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5 Clear Signs Your Mystery Back Pain Is Actually Arthritis

A backache that won’t quit may not just be from shoveling, lifting too-heavy weights, or wearing too-high heels. These telltale signs suggest it could be osteoarthritis, or arthritis of the spine

older woman with back painistock/Cathy Yeulet

You wake up to pain

If your back hurts when you first get out of the bed in the morning, the pain may caused by the inflammation characteristic of arthritis. (By the way, here’s what to do if you wake up with back pain.) When there’s inflammation, it could be due to arthritic changes or a nerve. Pain can also be caused by a herniated disc, as it pushes out and hits the nerves in your spinal cord. Herniated discs are common with degenerative disc disease, which often accompanies osteoarthritis, or arthritis of the spine. “With arthritis, the pain tends to get better during the day, but then in the evening it feels a little worse,” says Prakash Jayabalan, MD, PhD, Assistant Professor of Physical Medicine and Rehabilitation at  Northwestern University’s Feinberg School of Medicine in Chicago.

woman massaging calfistock/Cathy Yeulet

Other body parts hurt, too

When arthritis of the spine advances, wear and tear on the vertebrae can cause a pinching or compressing of the spinal cord and nerves. Since the nerves running down your back connect to different areas of your body, you could end up feeling pain, numbness, tingling, or weakness in your hips, butt, legs, and feet. (This form of osteoarthritis has actually doubled in the past 50 years.) “Those nerves go down the muscles of your legs, so that can cause weakness,” Dr. Jayabalan adds. Try these 15 life hacks that can relieve arthritis pain.

doctor checking woman's spineistock/aykuterd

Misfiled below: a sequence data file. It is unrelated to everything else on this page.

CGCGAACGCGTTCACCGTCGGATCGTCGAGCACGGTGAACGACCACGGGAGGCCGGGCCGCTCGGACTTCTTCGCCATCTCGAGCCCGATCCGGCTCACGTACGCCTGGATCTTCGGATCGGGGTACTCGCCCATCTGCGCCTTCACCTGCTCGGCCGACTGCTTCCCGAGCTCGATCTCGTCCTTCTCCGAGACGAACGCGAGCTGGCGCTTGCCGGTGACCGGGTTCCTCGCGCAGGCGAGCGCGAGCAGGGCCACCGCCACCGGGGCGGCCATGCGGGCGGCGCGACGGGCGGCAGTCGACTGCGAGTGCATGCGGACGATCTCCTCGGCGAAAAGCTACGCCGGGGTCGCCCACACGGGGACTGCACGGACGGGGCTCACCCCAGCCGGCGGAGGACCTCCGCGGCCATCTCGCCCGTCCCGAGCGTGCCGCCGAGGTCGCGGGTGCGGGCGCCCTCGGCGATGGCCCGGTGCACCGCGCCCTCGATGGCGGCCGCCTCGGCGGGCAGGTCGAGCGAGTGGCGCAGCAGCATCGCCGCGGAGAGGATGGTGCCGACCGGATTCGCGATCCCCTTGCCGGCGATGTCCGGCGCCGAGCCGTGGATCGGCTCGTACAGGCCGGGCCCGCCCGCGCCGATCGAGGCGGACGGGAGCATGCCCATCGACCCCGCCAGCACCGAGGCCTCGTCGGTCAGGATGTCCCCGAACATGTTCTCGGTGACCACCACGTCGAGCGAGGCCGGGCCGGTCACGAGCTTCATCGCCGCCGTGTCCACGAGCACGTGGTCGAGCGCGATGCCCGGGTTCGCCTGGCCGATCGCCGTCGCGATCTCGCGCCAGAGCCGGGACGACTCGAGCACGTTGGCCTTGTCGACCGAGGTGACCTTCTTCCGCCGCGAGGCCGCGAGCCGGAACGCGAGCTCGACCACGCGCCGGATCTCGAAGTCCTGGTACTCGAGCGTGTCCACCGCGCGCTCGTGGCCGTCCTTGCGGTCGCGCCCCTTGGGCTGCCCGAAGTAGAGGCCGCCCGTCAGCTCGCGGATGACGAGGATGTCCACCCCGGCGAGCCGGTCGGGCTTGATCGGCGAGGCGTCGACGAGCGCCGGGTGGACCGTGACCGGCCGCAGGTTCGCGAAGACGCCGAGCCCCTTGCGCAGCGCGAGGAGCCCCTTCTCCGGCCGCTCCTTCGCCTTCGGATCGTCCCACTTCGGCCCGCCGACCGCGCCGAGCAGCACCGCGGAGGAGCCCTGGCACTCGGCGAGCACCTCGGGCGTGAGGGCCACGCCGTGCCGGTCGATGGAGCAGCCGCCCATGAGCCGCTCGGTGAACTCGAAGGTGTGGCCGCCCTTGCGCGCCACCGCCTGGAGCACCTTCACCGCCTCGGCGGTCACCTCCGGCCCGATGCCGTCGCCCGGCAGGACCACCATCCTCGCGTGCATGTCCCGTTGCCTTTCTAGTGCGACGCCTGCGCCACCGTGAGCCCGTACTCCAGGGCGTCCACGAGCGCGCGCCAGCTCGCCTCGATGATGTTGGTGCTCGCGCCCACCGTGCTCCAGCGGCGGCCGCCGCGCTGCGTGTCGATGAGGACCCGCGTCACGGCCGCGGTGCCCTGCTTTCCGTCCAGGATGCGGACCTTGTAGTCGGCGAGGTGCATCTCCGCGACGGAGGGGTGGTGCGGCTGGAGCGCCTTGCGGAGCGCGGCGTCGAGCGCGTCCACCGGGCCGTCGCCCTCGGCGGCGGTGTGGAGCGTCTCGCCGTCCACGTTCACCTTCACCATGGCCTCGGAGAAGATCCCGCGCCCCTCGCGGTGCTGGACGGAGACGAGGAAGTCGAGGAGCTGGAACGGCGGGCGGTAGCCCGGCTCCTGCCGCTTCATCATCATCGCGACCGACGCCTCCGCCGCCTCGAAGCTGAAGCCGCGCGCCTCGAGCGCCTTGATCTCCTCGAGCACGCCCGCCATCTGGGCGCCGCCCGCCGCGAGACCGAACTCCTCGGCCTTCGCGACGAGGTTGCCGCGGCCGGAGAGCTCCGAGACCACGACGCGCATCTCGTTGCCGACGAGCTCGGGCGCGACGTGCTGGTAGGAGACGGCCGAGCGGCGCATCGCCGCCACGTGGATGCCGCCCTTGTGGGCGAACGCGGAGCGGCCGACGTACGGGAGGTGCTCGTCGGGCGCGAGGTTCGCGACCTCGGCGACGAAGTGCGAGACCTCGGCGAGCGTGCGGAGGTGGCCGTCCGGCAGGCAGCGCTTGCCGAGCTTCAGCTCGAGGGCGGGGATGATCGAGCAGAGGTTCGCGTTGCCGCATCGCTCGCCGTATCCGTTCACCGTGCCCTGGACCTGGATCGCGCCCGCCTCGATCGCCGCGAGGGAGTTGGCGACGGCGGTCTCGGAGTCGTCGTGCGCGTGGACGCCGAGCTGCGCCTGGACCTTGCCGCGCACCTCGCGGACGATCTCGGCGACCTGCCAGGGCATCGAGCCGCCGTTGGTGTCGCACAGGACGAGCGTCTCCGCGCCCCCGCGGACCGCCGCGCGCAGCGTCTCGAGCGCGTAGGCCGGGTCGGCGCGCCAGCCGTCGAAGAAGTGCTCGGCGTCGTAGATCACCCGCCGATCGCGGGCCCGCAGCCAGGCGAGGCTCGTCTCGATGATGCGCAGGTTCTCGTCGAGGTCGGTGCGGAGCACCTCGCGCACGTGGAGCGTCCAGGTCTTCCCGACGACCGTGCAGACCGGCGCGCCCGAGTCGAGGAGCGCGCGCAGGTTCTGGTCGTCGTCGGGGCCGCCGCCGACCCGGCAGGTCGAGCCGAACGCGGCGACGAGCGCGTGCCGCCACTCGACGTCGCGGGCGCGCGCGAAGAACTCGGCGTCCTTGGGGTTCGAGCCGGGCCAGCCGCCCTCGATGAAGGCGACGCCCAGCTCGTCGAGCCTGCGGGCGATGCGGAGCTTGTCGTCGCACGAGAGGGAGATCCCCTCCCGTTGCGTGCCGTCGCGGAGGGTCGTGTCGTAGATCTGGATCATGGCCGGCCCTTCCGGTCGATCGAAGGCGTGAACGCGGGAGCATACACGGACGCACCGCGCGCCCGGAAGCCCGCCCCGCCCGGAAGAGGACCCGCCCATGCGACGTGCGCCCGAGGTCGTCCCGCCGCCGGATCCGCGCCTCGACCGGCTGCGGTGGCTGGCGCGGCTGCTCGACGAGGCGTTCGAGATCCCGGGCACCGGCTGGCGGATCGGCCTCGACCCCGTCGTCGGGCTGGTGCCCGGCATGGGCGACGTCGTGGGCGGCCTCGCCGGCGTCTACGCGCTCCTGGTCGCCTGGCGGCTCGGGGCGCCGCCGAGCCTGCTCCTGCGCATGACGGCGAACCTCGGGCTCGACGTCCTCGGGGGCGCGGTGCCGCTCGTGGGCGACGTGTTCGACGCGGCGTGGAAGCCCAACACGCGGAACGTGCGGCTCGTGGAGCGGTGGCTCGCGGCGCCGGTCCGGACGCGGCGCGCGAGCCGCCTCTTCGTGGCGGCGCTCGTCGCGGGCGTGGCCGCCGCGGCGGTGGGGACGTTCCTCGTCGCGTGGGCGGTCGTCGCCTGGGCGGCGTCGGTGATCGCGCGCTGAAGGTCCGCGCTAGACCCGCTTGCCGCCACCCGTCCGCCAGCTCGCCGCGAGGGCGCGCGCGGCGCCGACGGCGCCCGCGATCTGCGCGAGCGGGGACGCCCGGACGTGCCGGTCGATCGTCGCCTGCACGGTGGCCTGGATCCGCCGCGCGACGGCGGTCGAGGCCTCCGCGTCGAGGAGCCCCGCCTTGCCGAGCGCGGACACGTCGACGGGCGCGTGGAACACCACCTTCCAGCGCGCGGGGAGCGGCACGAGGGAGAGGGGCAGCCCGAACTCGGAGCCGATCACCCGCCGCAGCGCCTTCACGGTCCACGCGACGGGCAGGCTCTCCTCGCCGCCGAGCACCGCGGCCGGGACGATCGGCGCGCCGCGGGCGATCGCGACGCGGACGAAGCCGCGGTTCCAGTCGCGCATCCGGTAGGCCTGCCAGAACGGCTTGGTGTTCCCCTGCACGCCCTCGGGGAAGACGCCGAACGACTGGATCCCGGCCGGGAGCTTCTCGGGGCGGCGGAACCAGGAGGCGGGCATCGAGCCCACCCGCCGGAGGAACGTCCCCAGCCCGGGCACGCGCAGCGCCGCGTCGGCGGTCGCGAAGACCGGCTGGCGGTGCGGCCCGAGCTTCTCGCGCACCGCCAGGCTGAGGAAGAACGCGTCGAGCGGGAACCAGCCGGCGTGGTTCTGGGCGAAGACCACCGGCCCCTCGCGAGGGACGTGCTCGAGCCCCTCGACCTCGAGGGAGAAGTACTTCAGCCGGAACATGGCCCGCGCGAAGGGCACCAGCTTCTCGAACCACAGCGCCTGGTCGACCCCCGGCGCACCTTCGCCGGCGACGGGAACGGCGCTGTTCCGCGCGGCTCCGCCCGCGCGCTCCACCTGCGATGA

Your spine feels extra stiff

“Even if you’re not in pain, you may feel stiff in the morning,” Dr. Jayabalan says. In most cases, this stiffness will wear off as you start walking around, but the pain may return at night as the joints are stressed from the day. Bending over and arching your back may be particularly painful, and the pain can migrate—one day affecting a shoulder and the next day affecting your neck, and so on, he says. Here’s what else could be behind a stiff neck.

man talking to doctoristock/monkeybusinessimages

The pain keeps getting worse

Everyone experiences pain differently, and there’s no right or wrong time to see a doctor. “Some patients come in because of a very new pain,” Dr. Jayabalan says, “and others come after months or even years of suffering a twinge here and a twinge there.” (Learn what you should and shouldn’t do before a doctor appointment.) See a doctor if the pain comes and goes for more than four to six weeks, says Mark Mikhael, MD,  an orthopedic surgeon of the Illinois Bone & Joint Institute in Glenview, IL. (Find out how to manage chronic pain without medication.) Most pulled muscles and other minor injuries heal during that period of time, so if the pain persists and or gets worse, schedule an appointment. These everyday movements may be wrecking your joints.

woman unable to sleepistock/KatarzynaBialasiewicz

The pain disrupts your z’s

Back pain that keeps you up at night is a vicious cycle: Pain can worsen if you don’t get enough sleep, but if your pain is already keeping you up at night, there’s no way for it to subside. “If the pain is so significant that it’s impacting your sleep and quality of life,  it’s time to see a physician,” Dr. Jayabalan says. Still tossing and turning? Try these 13 insomnia tips from a sleep doctor to finally catch some Z’s.

Sources
  • Mark Mikhael, MD,  orthopedic surgeon, Illinois Bone & Joint Institute, Glenview IL
  • Prakash Jayabalan, MD, PhD, Assistant Professor of Physical Medicine and Rehabilitation,  Northwestern University Feinberg School of Medicine, Chicago
Medically reviewed by Jill Silverman, MD, on October 11, 2019
Originally Published in Reader's Digest